Gallegos, who was born in the U.S. to farmworker immigrant parents, said this likely win is personal for her. In recent years, her undocumented uncle died from cancer, she said, after he delayed seeking medical care because he was uninsured. During the pandemic, farmworkers she knows died from COVID-19 while several others became ill with the virus.
“We honor their lives by continuing the struggle so we don’t see no more lives taken away from our communities,” said Gallegos, her voice breaking.
Currently, low-income undocumented immigrants who are 26 and older are eligible for limited Medi-Cal, which only covers health care emergencies or prenatal care if they are pregnant. Undocumented immigrants are excluded from the Affordable Care Act, and cannot purchase coverage through Covered California, the state’s ACA health exchange.
If they are not insured by an employer or able to purchase a private plan, they must generally rely on county health programs, which vary greatly throughout the state.
Last year, Gov. Newsom proposed offering full-scope Medi-Cal to undocumented seniors age 65 and older. But the plan didn’t go through, as the state projected a severe economic downturn and tax losses in the billions of dollars.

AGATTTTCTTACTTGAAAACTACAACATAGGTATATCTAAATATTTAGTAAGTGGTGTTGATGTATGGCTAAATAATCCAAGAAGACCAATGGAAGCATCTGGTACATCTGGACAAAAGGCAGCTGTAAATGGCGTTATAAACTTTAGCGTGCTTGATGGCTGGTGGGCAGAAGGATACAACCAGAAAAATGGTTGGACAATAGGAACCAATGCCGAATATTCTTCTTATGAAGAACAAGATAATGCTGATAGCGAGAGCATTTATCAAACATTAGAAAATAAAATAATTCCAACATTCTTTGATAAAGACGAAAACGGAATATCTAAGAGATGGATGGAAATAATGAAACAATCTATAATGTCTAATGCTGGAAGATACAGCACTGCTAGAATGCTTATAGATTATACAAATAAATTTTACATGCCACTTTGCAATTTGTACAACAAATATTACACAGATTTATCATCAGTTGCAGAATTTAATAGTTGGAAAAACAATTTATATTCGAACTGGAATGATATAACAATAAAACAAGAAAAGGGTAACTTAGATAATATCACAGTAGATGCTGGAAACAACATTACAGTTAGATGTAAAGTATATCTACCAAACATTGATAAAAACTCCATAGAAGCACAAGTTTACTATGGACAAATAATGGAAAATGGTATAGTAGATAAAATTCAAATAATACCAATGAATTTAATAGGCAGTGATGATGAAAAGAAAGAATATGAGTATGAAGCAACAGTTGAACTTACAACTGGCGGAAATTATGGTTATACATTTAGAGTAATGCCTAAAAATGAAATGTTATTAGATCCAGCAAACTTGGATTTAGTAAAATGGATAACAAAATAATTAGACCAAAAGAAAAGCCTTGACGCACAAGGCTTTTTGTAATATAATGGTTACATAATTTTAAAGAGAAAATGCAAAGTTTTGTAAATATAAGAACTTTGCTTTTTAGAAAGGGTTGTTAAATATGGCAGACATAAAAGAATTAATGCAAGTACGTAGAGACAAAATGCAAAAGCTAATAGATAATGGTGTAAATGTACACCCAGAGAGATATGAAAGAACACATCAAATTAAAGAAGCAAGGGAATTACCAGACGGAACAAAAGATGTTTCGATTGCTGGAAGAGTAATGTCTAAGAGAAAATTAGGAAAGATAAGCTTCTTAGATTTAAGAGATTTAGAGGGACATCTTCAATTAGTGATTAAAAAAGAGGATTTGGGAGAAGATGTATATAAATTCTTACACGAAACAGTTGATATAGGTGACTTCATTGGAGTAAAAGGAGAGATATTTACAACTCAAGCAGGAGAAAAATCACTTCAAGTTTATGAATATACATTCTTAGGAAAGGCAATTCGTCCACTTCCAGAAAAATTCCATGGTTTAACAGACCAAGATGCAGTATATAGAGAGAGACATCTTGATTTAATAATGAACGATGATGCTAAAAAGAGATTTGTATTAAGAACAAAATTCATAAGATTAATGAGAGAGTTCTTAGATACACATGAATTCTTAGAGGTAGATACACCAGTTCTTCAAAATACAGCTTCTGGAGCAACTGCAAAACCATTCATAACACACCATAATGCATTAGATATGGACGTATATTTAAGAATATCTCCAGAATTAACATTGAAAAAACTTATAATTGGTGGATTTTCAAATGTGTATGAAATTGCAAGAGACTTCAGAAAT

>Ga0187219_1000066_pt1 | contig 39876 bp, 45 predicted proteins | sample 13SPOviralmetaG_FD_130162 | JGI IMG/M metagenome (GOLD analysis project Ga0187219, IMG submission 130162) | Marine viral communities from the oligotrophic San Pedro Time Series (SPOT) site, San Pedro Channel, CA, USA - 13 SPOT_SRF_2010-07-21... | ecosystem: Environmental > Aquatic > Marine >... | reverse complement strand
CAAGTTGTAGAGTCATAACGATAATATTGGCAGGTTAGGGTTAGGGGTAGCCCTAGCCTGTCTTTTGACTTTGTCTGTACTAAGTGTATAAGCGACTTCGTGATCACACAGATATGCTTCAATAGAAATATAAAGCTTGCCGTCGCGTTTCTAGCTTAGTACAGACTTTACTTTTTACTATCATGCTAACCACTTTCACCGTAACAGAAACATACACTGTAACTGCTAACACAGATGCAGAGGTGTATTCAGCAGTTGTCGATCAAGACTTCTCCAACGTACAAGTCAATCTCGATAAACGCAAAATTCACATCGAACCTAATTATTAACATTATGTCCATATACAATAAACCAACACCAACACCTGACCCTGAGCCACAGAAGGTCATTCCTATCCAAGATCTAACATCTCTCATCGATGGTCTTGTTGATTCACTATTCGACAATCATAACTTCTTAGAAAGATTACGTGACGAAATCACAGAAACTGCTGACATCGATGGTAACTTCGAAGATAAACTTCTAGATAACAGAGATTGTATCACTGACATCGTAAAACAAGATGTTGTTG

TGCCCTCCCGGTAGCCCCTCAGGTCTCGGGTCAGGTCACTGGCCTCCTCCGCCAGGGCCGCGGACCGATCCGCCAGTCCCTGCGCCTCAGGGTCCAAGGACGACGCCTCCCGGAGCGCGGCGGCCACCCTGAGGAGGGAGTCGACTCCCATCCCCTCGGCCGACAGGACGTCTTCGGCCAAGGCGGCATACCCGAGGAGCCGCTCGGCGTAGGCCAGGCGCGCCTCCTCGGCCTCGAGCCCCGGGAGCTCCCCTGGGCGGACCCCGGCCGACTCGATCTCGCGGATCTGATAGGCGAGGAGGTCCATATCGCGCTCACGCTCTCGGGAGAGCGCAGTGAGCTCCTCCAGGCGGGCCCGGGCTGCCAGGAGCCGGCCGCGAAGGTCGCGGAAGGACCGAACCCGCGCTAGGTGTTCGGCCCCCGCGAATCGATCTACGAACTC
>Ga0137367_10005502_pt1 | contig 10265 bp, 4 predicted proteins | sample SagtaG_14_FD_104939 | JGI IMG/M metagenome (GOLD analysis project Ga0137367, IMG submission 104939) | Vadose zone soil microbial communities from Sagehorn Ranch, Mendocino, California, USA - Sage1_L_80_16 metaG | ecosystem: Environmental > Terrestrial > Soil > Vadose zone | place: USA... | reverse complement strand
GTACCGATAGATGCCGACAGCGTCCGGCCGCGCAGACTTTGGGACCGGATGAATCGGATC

But the financial picture for California is starkly different this year, with the state logging an eye-popping budget surplus of $76 billion. In addition, the pandemic highlighted how “interconnected” public health really is, with all of us having to think about whether people around us wore masks, stood far enough apart, or were vaccinated, said Dar, with the California Immigrant Policy Center.
“And so to give health care access to this community would mean a healthier and stronger state for all Californians,” said Dar. “Increased productivity, better health outcomes, better public health.”
Some opponents have argued that funds to provide health coverage to undocumented people would be better spent on other needs, such as helping struggling U.S. citizens afford their own health insurance.
About two in three Californians support the idea of providing health coverage to undocumented immigrants, according to a recent survey by the Public Policy Institute of California. But many Republicans oppose it, with nearly eight in 10 saying that they are not in favor.
This year, Illinois became the first state to extend health insurance to undocumented seniors age 65 and older.
Former farmworker Laura hopes she will gain access to health coverage — and low-cost medical care — in California, where she has lived since the late 1980s, most recently in Riverside county.
“It would help me a lot to go to the doctor and get my eyes checked out,” Laura said. “It would be the best.”